FAPE: The IDEA guarantees every child a free and appropriate public education. States must offer special education and related services to children with disabilities at no cost to the families in a public school setting (whenever possible) that meets the state’s educational standards and conforms to the child’s individual education plan.  If a public school cannot offer this, it will offer an alternative, such as the network of educational collaboratives or possibly a private institution, and the government will pay for it.

The U.S. Supreme Court recently expanded the meaning of “appropriate” in the case Endrew F. vs. Douglas County School District, holding that a “minimal educational benefit is not sufficient.”

LRE: Least restrictive environment refers to the educational setting. The IDEA says that “to the maximum extent appropriate” children with disabilities must be educated in a typical classroom with typical peers. Children may be educated in a special or separate class (whether in a district school or in an out-of-district program or facility) only when the nature or severity of the child’s disability prevents the child from being successful in a traditional classroom, even with special accommodations and services.

IEP: An Individual Education Program is a plan that includes: a statement of the child’s present level of performance in academics and functional skills, a list of measureable goals in these areas, a schedule of progress reports, the type and frequency of additional therapies and services, transportation, and any necessary accommodations. The IEP is developed by a team of people including a parent, the child’s teacher, a school district representative, any therapists or other professional who works directly with the child, and sometimes the child as well. The team meets at least once a year to prepare the IEP, but parents may request a team meeting to discuss a particular issue at any time. Parents must also receive regular progress reports on their child.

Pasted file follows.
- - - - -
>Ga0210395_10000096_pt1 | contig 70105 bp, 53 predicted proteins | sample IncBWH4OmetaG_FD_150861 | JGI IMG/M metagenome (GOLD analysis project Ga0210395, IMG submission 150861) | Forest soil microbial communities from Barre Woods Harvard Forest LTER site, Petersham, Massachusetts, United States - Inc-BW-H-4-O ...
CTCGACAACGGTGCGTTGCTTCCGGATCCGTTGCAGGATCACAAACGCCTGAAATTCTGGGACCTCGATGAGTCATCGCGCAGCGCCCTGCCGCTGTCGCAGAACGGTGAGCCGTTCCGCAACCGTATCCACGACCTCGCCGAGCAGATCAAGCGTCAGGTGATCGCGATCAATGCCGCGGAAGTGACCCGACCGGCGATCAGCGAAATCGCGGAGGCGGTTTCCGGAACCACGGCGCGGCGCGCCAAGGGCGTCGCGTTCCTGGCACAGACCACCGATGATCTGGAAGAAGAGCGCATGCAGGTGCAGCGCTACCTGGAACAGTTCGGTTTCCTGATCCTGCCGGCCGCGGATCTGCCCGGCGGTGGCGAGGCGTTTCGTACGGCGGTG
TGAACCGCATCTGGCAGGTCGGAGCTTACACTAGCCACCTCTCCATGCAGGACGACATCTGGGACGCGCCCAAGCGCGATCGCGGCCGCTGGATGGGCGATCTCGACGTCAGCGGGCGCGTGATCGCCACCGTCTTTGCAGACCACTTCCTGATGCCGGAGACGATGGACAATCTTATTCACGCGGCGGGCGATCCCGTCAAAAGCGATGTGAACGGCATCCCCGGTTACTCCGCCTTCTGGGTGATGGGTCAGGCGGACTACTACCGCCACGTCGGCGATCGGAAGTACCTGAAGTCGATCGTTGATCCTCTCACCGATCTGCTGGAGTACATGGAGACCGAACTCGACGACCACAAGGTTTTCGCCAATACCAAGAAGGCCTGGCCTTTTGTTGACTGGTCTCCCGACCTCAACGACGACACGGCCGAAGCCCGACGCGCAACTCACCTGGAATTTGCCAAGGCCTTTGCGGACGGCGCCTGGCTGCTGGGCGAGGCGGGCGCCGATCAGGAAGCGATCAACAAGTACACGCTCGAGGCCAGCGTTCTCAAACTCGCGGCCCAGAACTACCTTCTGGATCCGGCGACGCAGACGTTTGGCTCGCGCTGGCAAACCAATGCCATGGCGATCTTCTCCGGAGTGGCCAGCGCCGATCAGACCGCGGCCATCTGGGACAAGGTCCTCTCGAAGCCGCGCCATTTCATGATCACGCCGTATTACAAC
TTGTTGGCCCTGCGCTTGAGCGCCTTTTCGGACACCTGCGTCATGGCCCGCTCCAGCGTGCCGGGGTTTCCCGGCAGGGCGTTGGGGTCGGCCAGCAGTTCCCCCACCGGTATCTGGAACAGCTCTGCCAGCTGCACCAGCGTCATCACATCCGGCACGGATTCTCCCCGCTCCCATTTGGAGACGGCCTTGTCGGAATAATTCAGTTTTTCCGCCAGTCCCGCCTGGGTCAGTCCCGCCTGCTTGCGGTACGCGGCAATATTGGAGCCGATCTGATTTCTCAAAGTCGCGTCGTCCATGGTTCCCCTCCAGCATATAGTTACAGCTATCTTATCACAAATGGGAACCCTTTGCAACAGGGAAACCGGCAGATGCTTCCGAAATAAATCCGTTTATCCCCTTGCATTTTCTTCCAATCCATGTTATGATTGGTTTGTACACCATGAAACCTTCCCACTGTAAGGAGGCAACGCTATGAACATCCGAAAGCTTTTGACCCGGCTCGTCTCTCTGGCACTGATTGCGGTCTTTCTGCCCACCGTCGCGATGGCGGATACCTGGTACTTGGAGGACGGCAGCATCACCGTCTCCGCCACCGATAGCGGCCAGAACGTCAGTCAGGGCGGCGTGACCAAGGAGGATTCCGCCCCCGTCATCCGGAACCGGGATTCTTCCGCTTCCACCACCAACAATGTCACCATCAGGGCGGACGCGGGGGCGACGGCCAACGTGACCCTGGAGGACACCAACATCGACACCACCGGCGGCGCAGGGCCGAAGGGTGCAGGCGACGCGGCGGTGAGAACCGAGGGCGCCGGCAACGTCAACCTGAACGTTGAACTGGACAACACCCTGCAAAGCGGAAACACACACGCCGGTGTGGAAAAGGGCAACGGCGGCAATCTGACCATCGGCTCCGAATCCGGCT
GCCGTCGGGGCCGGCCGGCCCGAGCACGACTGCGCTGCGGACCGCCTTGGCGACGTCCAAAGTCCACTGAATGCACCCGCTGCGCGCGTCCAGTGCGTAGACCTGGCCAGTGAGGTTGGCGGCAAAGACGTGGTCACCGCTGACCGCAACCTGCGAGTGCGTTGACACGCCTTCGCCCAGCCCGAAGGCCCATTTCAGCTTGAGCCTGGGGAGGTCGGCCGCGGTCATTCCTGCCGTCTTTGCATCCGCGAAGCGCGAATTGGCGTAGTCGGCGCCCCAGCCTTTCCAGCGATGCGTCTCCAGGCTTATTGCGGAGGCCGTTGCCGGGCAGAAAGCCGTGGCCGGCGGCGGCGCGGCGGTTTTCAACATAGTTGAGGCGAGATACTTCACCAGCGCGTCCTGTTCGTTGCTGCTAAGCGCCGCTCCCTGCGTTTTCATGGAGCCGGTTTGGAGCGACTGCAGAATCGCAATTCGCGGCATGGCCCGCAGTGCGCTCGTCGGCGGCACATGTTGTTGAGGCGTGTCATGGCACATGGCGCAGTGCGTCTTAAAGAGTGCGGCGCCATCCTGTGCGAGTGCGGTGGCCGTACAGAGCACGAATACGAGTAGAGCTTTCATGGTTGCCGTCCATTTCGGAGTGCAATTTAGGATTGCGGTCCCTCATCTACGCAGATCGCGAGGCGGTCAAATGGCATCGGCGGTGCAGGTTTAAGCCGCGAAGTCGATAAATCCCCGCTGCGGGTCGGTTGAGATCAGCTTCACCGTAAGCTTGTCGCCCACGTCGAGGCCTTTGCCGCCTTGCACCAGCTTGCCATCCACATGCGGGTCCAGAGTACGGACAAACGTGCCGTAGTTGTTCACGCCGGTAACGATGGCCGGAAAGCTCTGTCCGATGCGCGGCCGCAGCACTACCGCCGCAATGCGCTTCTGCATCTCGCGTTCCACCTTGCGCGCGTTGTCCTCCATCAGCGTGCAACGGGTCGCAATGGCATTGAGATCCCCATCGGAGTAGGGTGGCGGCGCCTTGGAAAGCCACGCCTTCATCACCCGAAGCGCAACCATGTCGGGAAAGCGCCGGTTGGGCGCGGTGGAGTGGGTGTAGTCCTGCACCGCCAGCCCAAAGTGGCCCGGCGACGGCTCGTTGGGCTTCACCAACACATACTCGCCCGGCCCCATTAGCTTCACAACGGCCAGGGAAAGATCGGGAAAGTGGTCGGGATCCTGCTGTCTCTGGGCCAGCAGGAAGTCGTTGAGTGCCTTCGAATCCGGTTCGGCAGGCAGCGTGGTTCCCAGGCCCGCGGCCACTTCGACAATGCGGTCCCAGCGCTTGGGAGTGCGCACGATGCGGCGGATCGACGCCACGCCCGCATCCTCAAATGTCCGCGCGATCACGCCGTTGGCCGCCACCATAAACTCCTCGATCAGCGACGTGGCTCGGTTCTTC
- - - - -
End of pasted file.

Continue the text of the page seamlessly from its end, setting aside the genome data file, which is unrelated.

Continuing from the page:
Other important components of the IDEA include: requirements that schools conduct appropriate evaluations of students with disabilities and that parents be included in all decisions regarding their child’s placement and education program; procedural safeguards that outline parents’ rights under the law; and a process for providing transition services to children to help prepare them for further education, employment and independent living.

If parents are not satisfied with the education program offered by the school, there is a process for resolving disagreements outlined in the procedural safeguards section. Parents can request a review by the state’s educational agency or request the services of a mediator, an unbiased person. If an agreement is not made, parents have the right to file a due process complaint and request a hearing to resolve the issue.

Further Information

The IDEA has four main parts: A, B, C and D.  Part A covers general provisions of the law. Part B outlines how children and youth ages 3 through 21 receive special education and related services.  Part C covers early intervention services for infants and toddlers, birth through age 2, with disabilities.  Part D focuses on the national program to support and improve special education for children with disabilities.

The full text of the IDEA is available online at Department of Education – IDEA website. Click on “Law and Policy” and “Statute/Regulations,” then scroll down to “View the Complete IDEA statute.”

For further information, visit U.S. Department of Education website.

What Expenses Can ABLE Accounts Pay For?

In passing the Achieving a Better Life Experience (ABLE) Act in 2014, Congress created a new way for potentially millions of people with special needs to save for disability related expenses without jeopardizing their eligibility for federal public benefit programs.

In fact, these savings plans, popularly known as ABLE accounts, may be used for an even broader array of products and services than many beneficiaries may realize – including housing expenses, bus fare, financial management services or even, potentially, a smart phone.